Web LLM runs the vicuna-7b Large Language Model entirely in your browser, and it’s very impressive
A month ago I asked Could you train a ChatGPT-beating model for $85,000 and run it in a browser?. $85,000 was a hypothetical training cost for LLaMA 7B plus Stanford Alpaca. “Run it in a browser” was based on the fact that Web Stable Diffusion runs a 1.9GB Stable Diffusion model in a browser, so maybe it’s not such a big leap to run a small Large Language Model there as well.[... 2276 words]
Although fine-tuning can feel like the more natural option—training on data is how GPT learned all of its other knowledge, after all—we generally do not recommend it as a way to teach the model knowledge. Fine-tuning is better suited to teaching specialized tasks or styles, and is less reliable for factual recall. [...] In contrast, message inputs are like short-term memory. When you insert knowledge into a message, it’s like taking an exam with open notes. With notes in hand, the model is more likely to arrive at correct answers.
— Ted Sanders, OpenAI # 15th April 2023, 1:44 pm
New prompt injection attack on ChatGPT web version. Markdown images can steal your chat data. An ingenious new prompt injection / data exfiltration vector from Roman Samoilenko, based on the observation that ChatGPT can render markdown images in a way that can exfiltrate data to the image hosting server by embedding it in the image URL. Roman uses a single pixel image for that, and combines it with a trick where copy events on a website are intercepted and prompt injection instructions are appended to the copied text, in order to trick the user into pasting the injection attack directly into ChatGPT. # 14th April 2023, 6:33 pm
One way to avoid unspotted prediction errors is for the technology in its current state to have early and frequent contact with reality as it is iteratively developed, tested, deployed, and all the while improved. And there are creative ideas people don’t often discuss which can improve the safety landscape in surprising ways — for example, it’s easy to create a continuum of incrementally-better AIs (such as by deploying subsequent checkpoints of a given training run), which presents a safety opportunity very unlike our historical approach of infrequent major model upgrades.
— Greg Brockman # 14th April 2023, 6:08 pm
Prompt injection: What’s the worst that can happen?
Activity around building sophisticated applications on top of LLMs (Large Language Models) such as GPT-3/4/ChatGPT/etc is growing like wildfire right now.[... 2295 words]
Building LLM applications for production. Chip Huyen provides a useful, in-depth review of the challenges involved in taking an app built on top of a LLM from prototype to production, including issues such as prompt ambiguity and unpredictability, cost and latency concerns, challenges in testing and updating to new models. She also lists some promising use-cases she’s seeing for categories of application built on these tools. # 14th April 2023, 3:35 pm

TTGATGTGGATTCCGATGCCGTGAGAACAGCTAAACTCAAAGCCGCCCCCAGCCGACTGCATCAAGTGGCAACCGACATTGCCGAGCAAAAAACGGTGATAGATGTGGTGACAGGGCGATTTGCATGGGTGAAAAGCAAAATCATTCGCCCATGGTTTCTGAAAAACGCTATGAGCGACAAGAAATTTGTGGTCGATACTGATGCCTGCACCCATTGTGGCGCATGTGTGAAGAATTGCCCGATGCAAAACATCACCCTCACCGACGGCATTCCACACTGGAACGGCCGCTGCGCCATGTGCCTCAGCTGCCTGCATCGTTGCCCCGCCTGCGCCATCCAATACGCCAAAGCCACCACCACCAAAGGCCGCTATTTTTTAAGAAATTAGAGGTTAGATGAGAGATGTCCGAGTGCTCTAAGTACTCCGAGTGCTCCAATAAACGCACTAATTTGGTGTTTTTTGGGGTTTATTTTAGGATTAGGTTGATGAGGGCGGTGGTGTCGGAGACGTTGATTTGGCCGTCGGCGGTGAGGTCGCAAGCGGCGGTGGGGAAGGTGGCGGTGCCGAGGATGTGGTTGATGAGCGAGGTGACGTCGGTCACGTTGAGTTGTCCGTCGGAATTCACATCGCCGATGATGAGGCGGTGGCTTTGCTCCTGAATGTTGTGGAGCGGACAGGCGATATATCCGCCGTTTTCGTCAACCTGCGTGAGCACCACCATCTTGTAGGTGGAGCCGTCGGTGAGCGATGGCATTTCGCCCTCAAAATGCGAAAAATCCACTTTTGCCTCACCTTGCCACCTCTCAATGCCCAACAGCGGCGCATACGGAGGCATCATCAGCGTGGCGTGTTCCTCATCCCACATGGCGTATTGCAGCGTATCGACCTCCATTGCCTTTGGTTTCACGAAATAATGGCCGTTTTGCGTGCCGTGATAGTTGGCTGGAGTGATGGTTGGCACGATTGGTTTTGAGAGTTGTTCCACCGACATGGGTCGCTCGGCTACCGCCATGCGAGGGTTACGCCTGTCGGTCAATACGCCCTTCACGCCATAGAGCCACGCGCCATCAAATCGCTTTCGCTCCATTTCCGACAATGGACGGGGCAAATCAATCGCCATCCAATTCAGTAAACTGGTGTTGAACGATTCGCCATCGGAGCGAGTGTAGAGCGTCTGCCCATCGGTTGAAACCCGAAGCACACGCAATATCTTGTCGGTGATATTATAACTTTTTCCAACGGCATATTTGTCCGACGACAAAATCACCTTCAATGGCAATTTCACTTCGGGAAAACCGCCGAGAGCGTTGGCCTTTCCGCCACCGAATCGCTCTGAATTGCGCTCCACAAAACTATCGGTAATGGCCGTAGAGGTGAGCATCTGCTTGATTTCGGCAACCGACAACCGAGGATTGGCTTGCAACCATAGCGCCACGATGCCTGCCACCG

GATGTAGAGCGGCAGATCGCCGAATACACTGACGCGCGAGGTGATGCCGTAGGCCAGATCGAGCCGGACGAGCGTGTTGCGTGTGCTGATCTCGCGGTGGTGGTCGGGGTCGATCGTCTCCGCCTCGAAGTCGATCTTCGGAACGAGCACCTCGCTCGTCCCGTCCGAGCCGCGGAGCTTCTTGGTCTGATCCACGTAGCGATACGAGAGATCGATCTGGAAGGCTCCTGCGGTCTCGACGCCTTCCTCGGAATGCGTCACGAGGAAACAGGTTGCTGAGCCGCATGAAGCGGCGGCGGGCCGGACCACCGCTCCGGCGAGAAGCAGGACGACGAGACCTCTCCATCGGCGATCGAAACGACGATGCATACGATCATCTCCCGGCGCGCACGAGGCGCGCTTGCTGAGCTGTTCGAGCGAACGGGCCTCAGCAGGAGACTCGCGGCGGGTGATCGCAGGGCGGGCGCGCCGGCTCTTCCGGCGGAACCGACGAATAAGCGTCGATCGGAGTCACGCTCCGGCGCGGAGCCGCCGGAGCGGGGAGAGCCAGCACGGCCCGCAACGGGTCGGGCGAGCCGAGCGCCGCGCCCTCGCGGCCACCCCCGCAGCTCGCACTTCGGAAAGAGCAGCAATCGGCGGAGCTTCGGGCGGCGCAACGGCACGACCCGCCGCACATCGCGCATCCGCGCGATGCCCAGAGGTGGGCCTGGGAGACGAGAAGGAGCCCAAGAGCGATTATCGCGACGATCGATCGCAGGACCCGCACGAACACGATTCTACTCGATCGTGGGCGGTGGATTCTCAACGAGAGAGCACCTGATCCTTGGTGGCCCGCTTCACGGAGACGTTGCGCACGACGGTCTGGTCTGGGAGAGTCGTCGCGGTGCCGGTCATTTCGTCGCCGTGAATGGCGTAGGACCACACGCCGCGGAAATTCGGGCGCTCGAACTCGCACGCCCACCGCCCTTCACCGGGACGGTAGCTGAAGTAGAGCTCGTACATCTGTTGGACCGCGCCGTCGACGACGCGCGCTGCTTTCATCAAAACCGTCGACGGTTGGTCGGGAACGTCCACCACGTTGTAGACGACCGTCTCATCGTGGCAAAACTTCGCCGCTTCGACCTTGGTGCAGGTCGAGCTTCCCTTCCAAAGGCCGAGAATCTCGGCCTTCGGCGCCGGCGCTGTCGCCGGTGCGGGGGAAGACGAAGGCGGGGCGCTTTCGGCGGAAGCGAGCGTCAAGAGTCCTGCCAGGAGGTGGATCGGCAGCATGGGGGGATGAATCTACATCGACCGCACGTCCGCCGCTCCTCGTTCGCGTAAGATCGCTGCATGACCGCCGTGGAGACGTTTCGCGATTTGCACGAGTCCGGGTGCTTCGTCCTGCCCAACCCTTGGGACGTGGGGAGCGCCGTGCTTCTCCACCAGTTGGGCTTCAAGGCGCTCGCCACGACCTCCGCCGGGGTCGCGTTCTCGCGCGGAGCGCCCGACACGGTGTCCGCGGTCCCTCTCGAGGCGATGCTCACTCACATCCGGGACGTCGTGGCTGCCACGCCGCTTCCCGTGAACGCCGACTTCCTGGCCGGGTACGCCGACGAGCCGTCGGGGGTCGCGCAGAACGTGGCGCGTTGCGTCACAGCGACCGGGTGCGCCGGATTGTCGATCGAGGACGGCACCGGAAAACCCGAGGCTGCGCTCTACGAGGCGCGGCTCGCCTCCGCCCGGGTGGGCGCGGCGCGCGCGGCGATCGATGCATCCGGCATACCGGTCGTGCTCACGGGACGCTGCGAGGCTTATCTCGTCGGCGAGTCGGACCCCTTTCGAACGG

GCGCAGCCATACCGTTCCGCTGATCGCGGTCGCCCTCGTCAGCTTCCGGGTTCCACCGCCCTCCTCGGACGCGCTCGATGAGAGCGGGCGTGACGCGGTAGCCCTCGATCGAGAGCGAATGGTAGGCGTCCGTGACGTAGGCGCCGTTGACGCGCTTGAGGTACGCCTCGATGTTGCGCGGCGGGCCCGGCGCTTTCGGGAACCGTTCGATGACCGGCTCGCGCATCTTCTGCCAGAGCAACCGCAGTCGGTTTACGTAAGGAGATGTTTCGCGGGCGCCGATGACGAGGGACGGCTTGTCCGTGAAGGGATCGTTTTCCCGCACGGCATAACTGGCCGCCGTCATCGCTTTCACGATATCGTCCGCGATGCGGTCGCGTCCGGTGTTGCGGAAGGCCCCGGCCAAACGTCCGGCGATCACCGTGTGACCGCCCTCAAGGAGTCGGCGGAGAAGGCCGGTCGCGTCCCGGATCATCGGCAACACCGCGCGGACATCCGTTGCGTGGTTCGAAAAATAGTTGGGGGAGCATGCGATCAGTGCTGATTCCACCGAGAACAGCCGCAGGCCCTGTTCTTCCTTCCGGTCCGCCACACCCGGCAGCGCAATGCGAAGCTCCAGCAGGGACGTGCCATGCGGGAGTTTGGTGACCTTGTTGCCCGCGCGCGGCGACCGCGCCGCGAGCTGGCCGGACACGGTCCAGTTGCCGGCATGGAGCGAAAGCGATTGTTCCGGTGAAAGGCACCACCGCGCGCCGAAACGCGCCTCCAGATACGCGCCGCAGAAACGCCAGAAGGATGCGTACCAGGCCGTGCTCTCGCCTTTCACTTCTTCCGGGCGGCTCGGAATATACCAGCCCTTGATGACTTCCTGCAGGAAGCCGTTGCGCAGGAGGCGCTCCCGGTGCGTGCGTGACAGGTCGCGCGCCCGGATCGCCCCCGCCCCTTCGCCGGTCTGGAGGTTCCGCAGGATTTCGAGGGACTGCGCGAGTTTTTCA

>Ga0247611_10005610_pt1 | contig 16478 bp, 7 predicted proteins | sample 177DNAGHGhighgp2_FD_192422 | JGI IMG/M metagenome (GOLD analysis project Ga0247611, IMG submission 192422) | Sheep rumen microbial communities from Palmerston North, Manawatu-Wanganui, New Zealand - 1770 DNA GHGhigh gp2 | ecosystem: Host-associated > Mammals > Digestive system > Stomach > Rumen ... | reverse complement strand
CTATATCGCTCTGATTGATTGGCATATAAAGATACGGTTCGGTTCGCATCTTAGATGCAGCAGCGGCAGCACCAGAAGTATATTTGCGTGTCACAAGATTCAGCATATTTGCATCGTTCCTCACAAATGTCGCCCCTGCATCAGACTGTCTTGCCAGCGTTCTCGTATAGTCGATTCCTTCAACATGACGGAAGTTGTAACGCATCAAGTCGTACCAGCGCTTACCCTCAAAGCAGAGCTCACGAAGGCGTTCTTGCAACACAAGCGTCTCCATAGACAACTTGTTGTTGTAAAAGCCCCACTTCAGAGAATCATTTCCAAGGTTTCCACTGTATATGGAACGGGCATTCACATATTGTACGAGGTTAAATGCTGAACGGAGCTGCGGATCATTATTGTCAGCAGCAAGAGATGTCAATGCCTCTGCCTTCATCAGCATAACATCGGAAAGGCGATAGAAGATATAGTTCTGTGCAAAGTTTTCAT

Before we scramble to deeply integrate LLMs everywhere in the economy, can we pause and think whether it is wise to do so?
This is quite immature technology and we don’t understand how it works.
If we’re not careful we’re setting ourselves up for a lot of correlated failures.
— Jan Leike, Alignment Team lead, OpenAI # 13th April 2023, 7:08 pm
Free Dolly: Introducing the World’s First Truly Open Instruction-Tuned LLM (via) Databricks released a large language model called Dolly a few weeks ago. They just released Dolly 2.0 and it is MUCH more interesting—it’s an instruction tuned 12B parameter upgrade of EleutherAI’s Pythia model. Unlike other recent instruction tuned models Databricks didn’t use a training set derived from GPT-3—instead, they recruited 5,000 employees to help put together 15,000 human-generated request/response pairs, which they have released under a Creative Commons Attribution-ShareAlike license. The model itself is a 24GB download from Hugging Face—I’ve run it slowly on a small GPU-enabled Paperspace instance, but hopefully optimized ways to run it will emerge in short order. # 13th April 2023, 2:19 am
Replacing my best friends with an LLM trained on 500,000 group chat messages (via) Izzy Miller used a 7 year long group text conversation with five friends from college to fine-tune LLaMA, such that it could simulate ongoing conversations. They started by extracting the messages from the iMessage SQLite database on their Mac, then generated a new training set from those messages and ran it using code from the Stanford Alpaca repository. This is genuinely one of the clearest explanations of the process of fine-tuning a model like this I’ve seen anywhere. # 12th April 2023, 11:01 pm